For the first time in two years, members of the Patricia Hart Society recently gathered at the Embassy Suites in Franklin for the Hart to Heart Luncheon, an annual event that, like many others, has been canceled for the past two years.
This year’s Hart to Heart luncheon highlighted the literacy projects of the Patricia Hart Society. There was a panel of guest speakers as well as a silent auction.
“We realize that giving to an area will multiply the impact,” said Lucibeth Mayberry, event chair.
Since 2005, the Patricia Hart Society, a women’s initiative of the United Way, has been dedicated to improving life in the community by using the strength, experience and resources of women to create an avenue in which women can make a difference.
This year, the group is focusing on improving the lives and futures of young children by improving their reading skills and literacy rates.
“For decades, the United Way community has literally recognized the importance of literacy in the early years of a child’s life, when the brain is developing,” said Erica Mitchell, executive vice president and chief Community Impact of United Way of Greater Nashville.
Over the past 10 years, Franklin Special School District and Williamson County Schools have achieved better results through their Ready to Read and Raise Your Hand programs, which use volunteers to help students improve their literacy. in reading and math.
Imagination Library of Middle Tennessee puts books in the hands of children from birth to age 5 every month to inspire a love of reading. In 2021, the Bibliothèque de l’Imaginaire distributed more than 463,000 books to more than 41,000 children.
According to Apri Gassaway, director of education at United Way of Greater Nashville, 70% of incarcerated adults cannot read at the fourth grade level. A literary projection showed that two-thirds of children who do not read in fourth grade end up in prison or on public assistance.
“The support we provide today sets the stage and the platform for adulthood,” Mitchell said.
Rather than a guest speaker, the event committee invited five people passionate about education to speak about the importance of ensuring all children have the opportunity to succeed. News 2 Chief Meteorologist Danielle Breezy served as moderator for the panel, which included Gassaway, News 2’s “Good Morning Nashville” co-anchor Nikki Burdine, FSSD curriculum supervisor and the Professional Learning Summer Carlton, WCS Superintendent Jason Golden and James Pond, President of the Governor’s Foundation for Early Literacy.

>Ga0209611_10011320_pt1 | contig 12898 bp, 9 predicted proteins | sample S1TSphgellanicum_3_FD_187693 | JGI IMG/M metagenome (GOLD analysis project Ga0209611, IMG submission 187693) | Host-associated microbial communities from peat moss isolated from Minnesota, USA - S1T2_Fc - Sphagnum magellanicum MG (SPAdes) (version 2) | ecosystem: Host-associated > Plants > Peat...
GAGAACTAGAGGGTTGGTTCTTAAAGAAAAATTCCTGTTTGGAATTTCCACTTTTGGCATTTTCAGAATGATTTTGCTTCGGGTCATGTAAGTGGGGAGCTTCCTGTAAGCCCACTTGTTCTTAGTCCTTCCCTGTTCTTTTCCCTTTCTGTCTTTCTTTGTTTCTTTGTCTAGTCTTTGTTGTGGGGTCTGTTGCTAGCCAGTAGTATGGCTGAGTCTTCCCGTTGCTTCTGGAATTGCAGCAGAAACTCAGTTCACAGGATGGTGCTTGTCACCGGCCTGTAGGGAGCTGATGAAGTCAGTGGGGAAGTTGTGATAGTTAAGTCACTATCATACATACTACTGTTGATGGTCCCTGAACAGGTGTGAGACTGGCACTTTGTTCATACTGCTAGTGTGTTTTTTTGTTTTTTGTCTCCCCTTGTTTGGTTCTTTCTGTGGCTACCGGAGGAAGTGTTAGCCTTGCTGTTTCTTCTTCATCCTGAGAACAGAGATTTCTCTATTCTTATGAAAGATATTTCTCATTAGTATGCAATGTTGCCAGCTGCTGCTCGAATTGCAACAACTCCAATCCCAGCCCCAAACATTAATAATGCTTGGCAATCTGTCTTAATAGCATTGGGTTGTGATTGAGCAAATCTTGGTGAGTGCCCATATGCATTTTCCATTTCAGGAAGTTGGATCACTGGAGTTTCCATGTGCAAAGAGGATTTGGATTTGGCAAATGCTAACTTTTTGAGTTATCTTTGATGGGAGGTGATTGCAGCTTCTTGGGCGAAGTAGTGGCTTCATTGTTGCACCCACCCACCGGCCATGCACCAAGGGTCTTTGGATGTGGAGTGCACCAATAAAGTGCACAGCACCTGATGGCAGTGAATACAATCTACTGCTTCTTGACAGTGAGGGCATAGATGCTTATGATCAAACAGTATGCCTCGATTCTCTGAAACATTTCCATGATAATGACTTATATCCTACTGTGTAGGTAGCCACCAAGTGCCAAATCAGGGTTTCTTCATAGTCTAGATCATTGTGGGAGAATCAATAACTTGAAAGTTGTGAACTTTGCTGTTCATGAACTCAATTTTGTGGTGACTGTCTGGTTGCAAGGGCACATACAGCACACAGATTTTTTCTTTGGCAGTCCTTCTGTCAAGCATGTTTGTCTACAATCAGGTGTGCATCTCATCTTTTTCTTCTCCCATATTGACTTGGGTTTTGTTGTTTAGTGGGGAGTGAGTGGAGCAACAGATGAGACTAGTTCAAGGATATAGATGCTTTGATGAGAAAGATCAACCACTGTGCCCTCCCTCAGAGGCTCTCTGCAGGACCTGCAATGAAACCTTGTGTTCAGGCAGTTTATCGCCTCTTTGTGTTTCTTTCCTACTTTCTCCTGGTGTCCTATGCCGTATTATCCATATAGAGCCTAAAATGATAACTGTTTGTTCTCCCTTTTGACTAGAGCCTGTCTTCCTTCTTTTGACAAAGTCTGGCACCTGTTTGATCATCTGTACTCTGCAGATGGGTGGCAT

Carlton said it was important for children to be exposed to books as early as possible
“It’s important for children to be exposed to the vocabulary, culture and experiences that books provide,” she said. “Those who are not exposed do not acquire the rich vocabulary provided by the books. Books revive them when they enter school and can make a child’s life much richer.
Golden talked about fundamental skills, especially phonics, “which are the foundation of everything we do,” he said.
“Nothing replaces time spent with a child reading,” he added. “They learn to recognize relationships between sounds. … The programs provide tools for parents to prepare their children.
While in fourth grade, Pond said he did not read at the grade level. It caught the attention of a professor who knew how to make reading interesting. Today, reading is a passion he shares with his children and grandchildren.
“The past two years have taught us a lot,” Pond said. “Each of us has a parent, grandparent, friend or caregiver — they are a child’s first teacher. They provide the opportunity to enrich and challenge children, to transform lives and, ultimately, society. »
Proceeds raised from the auction and donations will benefit children’s reading initiatives in Cheatham, Davidson, Dickson, Hickman, Robertson and Williamson counties served by the United Way of Greater Nashville.